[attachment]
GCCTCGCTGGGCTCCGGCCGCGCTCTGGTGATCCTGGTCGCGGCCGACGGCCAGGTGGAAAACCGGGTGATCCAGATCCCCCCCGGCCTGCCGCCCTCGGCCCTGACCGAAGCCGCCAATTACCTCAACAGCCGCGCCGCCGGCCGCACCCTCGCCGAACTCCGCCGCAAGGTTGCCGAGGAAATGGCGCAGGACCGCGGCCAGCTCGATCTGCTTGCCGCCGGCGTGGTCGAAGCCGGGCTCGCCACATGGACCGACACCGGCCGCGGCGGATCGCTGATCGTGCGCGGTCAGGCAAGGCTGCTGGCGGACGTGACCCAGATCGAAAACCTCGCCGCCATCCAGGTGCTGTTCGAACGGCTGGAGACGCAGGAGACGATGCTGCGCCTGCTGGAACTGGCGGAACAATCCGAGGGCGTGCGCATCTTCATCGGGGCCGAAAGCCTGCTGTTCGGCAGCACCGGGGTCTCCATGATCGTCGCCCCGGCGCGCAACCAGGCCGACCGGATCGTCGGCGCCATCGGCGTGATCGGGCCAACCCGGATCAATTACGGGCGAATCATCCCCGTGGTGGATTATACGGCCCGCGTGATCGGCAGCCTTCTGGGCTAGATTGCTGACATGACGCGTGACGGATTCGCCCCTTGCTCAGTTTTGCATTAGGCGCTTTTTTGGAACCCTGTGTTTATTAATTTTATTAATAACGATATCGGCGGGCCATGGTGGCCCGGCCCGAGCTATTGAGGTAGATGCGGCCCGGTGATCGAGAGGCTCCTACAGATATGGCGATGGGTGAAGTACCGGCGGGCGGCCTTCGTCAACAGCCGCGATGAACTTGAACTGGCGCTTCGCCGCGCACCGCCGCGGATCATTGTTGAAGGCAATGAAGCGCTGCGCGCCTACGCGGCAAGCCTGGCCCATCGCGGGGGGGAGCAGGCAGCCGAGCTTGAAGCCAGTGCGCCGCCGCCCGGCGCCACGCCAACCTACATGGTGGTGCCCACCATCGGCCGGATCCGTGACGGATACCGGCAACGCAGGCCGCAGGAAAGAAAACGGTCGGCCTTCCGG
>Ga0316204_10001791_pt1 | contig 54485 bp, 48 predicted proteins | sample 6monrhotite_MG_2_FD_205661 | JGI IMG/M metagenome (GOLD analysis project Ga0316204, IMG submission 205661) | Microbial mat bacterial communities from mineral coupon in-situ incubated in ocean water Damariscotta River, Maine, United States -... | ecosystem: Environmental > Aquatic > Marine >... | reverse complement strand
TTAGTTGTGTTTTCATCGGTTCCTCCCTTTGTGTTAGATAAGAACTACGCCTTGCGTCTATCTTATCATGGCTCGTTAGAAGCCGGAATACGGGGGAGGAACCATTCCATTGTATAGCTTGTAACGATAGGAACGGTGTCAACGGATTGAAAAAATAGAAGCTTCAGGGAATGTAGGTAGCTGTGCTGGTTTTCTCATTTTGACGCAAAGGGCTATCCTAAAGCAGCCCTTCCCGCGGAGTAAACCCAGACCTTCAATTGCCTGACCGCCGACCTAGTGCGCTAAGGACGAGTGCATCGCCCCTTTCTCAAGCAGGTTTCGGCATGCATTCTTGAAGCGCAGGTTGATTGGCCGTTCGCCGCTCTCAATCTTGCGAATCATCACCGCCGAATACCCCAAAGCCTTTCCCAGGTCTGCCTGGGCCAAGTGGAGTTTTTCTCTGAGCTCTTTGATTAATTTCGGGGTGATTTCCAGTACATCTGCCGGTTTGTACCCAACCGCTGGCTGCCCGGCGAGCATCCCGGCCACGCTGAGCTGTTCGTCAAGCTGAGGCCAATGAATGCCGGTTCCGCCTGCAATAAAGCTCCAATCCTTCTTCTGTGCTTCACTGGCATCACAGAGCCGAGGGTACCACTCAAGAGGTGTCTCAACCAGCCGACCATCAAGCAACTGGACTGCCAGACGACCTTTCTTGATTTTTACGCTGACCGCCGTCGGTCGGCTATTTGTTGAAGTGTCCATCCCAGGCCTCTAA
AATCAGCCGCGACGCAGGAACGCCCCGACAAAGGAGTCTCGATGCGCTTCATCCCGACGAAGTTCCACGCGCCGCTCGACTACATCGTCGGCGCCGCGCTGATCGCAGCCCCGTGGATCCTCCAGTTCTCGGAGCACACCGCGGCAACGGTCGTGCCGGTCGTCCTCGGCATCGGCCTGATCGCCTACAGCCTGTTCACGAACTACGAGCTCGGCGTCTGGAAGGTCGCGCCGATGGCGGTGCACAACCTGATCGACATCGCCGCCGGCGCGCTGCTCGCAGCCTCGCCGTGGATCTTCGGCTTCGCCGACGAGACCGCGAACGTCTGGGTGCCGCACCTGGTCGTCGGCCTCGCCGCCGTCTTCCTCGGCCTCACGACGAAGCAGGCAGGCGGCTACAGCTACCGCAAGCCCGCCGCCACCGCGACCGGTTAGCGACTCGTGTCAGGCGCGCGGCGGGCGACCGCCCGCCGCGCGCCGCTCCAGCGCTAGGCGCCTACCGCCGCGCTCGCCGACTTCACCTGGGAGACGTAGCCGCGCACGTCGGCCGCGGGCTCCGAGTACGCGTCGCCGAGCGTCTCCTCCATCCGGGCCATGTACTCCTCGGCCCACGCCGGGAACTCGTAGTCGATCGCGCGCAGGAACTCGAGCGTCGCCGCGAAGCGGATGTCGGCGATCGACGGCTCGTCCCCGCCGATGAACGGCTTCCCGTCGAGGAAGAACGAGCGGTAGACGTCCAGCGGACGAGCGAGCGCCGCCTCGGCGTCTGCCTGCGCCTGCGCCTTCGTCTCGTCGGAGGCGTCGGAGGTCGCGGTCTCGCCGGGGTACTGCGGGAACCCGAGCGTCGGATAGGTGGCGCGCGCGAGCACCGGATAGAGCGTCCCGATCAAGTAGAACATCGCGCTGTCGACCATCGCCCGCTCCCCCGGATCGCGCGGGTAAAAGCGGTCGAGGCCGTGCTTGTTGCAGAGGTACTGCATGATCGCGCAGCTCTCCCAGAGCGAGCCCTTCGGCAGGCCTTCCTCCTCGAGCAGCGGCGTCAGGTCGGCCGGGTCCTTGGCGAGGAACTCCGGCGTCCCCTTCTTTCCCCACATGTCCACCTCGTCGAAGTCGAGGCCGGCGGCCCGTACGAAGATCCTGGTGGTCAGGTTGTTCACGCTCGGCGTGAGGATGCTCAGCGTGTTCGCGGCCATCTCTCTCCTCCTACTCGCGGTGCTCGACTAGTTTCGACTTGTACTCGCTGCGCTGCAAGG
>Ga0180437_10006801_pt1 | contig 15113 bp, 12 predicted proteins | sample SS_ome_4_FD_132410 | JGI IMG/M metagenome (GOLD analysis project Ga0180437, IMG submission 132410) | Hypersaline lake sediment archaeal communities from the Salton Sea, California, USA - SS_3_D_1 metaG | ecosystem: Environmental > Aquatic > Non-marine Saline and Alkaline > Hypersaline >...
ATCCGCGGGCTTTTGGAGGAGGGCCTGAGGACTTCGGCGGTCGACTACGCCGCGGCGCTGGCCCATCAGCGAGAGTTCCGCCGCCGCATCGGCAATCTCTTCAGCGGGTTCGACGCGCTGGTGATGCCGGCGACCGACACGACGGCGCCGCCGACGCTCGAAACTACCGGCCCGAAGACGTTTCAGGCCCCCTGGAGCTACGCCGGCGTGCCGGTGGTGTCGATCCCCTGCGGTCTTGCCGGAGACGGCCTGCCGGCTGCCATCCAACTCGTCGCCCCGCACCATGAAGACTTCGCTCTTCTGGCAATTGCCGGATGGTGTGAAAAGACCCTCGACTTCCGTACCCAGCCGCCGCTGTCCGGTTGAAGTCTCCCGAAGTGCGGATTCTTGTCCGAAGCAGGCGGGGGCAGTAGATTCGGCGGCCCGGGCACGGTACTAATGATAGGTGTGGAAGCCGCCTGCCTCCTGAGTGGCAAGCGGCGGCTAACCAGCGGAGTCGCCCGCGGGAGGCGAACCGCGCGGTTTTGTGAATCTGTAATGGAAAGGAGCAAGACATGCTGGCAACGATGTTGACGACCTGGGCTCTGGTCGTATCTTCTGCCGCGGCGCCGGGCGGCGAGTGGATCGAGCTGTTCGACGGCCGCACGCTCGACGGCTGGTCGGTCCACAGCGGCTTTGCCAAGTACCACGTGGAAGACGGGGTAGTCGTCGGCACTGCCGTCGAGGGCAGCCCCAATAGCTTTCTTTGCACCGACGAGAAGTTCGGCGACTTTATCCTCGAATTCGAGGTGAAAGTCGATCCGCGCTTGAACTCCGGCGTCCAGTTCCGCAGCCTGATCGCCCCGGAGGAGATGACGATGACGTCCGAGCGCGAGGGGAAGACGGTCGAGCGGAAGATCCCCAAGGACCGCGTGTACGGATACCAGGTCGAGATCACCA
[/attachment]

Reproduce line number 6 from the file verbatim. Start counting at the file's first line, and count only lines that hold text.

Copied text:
ATCCGCGGGCTTTTGGAGGAGGGCCTGAGGACTTCGGCGGTCGACTACGCCGCGGCGCTGGCCCATCAGCGAGAGTTCCGCCGCCGCATCGGCAATCTCTTCAGCGGGTTCGACGCGCTGGTGATGCCGGCGACCGACACGACGGCGCCGCCGACGCTCGAAACTACCGGCCCGAAGACGTTTCAGGCCCCCTGGAGCTACGCCGGCGTGCCGGTGGTGTCGATCCCCTGCGGTCTTGCCGGAGACGGCCTGCCGGCTGCCATCCAACTCGTCGCCCCGCACCATGAAGACTTCGCTCTTCTGGCAATTGCCGGATGGTGTGAAAAGACCCTCGACTTCCGTACCCAGCCGCCGCTGTCCGGTTGAAGTCTCCCGAAGTGCGGATTCTTGTCCGAAGCAGGCGGGGGCAGTAGATTCGGCGGCCCGGGCACGGTACTAATGATAGGTGTGGAAGCCGCCTGCCTCCTGAGTGGCAAGCGGCGGCTAACCAGCGGAGTCGCCCGCGGGAGGCGAACCGCGCGGTTTTGTGAATCTGTAATGGAAAGGAGCAAGACATGCTGGCAACGATGTTGACGACCTGGGCTCTGGTCGTATCTTCTGCCGCGGCGCCGGGCGGCGAGTGGATCGAGCTGTTCGACGGCCGCACGCTCGACGGCTGGTCGGTCCACAGCGGCTTTGCCAAGTACCACGTGGAAGACGGGGTAGTCGTCGGCACTGCCGTCGAGGGCAGCCCCAATAGCTTTCTTTGCACCGACGAGAAGTTCGGCGACTTTATCCTCGAATTCGAGGTGAAAGTCGATCCGCGCTTGAACTCCGGCGTCCAGTTCCGCAGCCTGATCGCCCCGGAGGAGATGACGATGACGTCCGAGCGCGAGGGGAAGACGGTCGAGCGGAAGATCCCCAAGGACCGCGTGTACGGATACCAGGTCGAGATCACCA